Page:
The Icelandic Sheepdog is a medium-sized, spitz-type dog breed, which was believed to be a companion of the Vikings. This breed was primarily used as a herding dog, helping the pioneers in Iceland look after sheep, cattle, and horses. It faced extinction a few times in its known history. But thanks to preservation efforts, the breed’s number has increased considerably and many families have enjoyed the benefits of having one in their home.
Icelandic Sheepdog Dogs and Puppies
What is the Icelandic Sheepdog?
The Icelandic Sheepdog is an agile working dog known for its skills in herding sheep and other livestock animals. This breed is also a watchdog although it is not dauntless enough to be a guard dog. Although it does well working outdoors, it is not exactly the kind of dog you can leave alone in the backyard. It prefers to be indoors, near its family.
Where is the Icelandic Sheepdog from?
The Icelandic Sheepdog has Scandinavian roots and might have been brought to Iceland by the Vikings. This breed looks similar to the dog remains that were found in ancient graves in Denmark and Sweden. These graves are very old, dating back 8000 B.C. Because of its Nordic ties and association with the Vikings, the breed can be considered old.
The Icelandic Sheepdog’s existence was threatened a couple of times throughout history because of plague and famine. There was even a time when the epidemic was so bad even humans who had sick Icelandic Sheepdogs got affected as well. When the breed bordered extinction in the late 20th century, the Icelandic government banned the breed from being exported.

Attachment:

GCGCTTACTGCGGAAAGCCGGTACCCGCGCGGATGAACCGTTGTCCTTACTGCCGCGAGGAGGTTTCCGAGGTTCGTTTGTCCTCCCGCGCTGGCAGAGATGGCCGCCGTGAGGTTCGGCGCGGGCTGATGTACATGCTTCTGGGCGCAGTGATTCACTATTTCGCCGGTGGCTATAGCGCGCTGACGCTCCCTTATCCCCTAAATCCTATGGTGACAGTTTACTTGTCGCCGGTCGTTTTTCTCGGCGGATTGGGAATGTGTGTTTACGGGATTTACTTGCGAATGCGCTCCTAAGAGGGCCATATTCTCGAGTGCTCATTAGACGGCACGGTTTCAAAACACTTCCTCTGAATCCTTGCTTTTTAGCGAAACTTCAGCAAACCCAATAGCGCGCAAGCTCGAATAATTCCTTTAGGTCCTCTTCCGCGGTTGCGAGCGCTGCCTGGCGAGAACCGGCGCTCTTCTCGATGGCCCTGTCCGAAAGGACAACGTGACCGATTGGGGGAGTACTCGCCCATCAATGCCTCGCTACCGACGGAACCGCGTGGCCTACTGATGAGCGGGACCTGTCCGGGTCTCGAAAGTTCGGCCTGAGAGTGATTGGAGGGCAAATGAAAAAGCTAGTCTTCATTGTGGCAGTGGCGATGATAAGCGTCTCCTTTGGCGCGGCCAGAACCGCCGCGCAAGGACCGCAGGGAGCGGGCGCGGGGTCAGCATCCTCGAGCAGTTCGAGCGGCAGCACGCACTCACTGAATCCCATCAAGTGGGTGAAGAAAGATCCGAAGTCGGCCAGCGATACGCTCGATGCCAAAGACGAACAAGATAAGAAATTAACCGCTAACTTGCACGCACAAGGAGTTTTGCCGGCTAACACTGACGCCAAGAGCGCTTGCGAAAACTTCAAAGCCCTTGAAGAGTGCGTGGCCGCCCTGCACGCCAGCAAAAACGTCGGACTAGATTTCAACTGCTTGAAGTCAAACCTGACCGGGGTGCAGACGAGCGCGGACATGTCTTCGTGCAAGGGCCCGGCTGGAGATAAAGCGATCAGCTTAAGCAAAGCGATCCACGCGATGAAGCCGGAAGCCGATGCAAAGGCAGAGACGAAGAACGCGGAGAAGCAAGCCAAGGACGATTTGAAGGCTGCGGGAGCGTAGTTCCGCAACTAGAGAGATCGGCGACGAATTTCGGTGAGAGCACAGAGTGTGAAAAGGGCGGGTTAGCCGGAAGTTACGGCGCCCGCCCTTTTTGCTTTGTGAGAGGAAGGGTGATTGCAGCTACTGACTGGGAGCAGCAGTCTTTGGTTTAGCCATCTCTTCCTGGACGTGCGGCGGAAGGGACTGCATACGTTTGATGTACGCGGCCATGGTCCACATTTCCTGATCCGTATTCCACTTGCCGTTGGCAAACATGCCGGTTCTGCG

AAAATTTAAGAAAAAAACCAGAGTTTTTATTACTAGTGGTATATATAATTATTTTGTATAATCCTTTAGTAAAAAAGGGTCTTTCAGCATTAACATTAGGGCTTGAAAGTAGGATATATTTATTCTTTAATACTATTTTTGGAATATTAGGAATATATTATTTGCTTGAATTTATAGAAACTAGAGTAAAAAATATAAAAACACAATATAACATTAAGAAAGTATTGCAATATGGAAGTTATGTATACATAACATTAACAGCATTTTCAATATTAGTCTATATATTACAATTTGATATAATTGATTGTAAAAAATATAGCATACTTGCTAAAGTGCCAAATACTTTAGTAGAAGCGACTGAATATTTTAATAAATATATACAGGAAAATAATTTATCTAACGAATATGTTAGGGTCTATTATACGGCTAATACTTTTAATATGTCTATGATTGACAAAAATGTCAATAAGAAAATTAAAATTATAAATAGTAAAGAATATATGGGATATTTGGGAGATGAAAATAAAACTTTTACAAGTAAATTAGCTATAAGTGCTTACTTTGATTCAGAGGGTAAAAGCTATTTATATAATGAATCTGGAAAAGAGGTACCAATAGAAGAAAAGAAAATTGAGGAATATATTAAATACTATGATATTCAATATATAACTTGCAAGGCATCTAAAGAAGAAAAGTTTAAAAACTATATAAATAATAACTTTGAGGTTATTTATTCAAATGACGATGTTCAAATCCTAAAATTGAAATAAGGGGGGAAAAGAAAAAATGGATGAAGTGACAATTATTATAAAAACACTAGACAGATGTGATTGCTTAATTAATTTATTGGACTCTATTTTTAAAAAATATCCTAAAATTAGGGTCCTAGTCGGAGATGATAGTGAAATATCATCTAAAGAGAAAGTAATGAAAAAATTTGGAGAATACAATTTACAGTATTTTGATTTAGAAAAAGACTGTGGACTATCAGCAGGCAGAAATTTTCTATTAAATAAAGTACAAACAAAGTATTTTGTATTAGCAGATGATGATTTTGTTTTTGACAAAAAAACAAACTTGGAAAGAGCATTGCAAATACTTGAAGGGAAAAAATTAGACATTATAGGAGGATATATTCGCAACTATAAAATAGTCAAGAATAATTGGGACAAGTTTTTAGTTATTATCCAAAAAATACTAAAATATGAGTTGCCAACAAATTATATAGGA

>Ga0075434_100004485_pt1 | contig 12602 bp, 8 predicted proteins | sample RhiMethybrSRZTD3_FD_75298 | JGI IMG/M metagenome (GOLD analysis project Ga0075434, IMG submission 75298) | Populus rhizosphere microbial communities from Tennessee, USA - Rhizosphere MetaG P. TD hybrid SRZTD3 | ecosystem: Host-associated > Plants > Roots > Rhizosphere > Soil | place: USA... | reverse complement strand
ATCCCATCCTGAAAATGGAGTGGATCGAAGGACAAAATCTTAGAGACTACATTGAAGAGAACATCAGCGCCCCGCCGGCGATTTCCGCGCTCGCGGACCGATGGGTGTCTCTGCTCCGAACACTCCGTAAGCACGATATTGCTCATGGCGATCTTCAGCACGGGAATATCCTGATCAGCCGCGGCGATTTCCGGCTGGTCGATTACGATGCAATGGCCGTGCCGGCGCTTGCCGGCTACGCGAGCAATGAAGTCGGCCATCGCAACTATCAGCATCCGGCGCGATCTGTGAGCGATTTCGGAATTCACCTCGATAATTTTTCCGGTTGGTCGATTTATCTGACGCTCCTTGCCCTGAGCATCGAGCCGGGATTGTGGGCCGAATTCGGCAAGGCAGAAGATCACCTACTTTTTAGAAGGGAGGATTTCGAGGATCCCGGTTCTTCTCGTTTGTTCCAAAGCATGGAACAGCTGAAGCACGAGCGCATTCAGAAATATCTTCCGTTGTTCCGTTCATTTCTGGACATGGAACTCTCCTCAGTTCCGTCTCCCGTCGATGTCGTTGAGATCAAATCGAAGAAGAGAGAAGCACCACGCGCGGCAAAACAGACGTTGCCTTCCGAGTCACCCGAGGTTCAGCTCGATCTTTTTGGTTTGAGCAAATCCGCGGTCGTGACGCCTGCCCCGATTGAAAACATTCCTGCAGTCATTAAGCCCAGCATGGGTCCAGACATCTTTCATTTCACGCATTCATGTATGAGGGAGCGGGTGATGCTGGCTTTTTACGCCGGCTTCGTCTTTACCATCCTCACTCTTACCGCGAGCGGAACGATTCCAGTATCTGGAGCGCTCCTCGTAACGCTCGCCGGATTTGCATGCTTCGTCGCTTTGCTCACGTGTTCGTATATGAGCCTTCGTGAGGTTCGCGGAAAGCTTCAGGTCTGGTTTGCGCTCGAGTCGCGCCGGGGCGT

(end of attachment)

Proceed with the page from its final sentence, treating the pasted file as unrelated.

Initiatives to preserve the breed began in the 1950s when dog enthusiasts found there were a few pureblood Icelandic Sheepdogs left in Iceland. The breed’s population gradually increased since then.
There are not a lot of pure Icelandic Sheepdogs around today. The effort to keep the breed diverse and healthy is still continued to this day.
The American Kennel Club officially recognized the breed in 2010.
Other names include:
- Icelandic Spitz
- Iceland Dog
- Friaar Dog
- Islandsk Farehond
What does an Icelandic Sheepdog look like?
Icelandic Sheepdogs look smart, lively, and gentle. They carry themselves with ease when they run across fields. Although they look cuddly, they are not exactly toy dogs. Their bodies are built for tough Icelandic climate—sturdy, enduring, and agile.
This breed has the following physical traits:
- Bushy and curly tail
- Rectangular from the side
- Medium-sized, alert and pricked ears
- Seemingly triangular head
- Dark muzzle and black or pinkish lips
- Brown, almond-shaped eyes are surrounded by black eye rim
Icelandic Sheepdogs are a little under medium size. They can weigh between 9 to 13.6 kg. Males stand at 18 inches and females at about 17 inches.
The breed’s waterproof coat can either be medium-lengthed or long, and both coat types are thick with a softer undercoat. Coat colors can be tan, cream, reddish brown, chocolate, gray, and black, with white and black markings.
What is the temperament of an Icelandic Sheepdog?
Icelandic Sheepdogs are friendly, affectionate, and playful. They are inquisitive and are often eager to learn new things. They may not be large dogs but they’re tough and agile. Because they’re cheerful and sociable, they can’t be excellent guard dogs. But they would always give their owners a heads-up when visitors are coming.
They are not known to be aggressive dogs and get on well with children and other pets and animals.
What health problems are common with Icelandic Sheepdogs?
Icelandic Sheepdog puppies are not very common. Starting price can be USD $800 or more, depending on the reputation of the breeder, as well as the quality of the line itself.
Where can you buy Icelandic Sheepdog puppies?
Buy Icelandic Sheepdog puppies from certified breeders. The American Kennel Club’s marketplace is a good place to start looking for puppies from lines with good quality.
Sweet, friendly, and playful, the Icelandic Sheepdog has the traits many people want in a pet dog. It is a huge plus that this breed gets along with children and other animals as well. Although it likes to stay indoors with its family, the Icelandic Sheepdog also likes to play outdoors. So, if you’re thinking of having this breed as a pet, make sure you’re able to take it outside for exercise.
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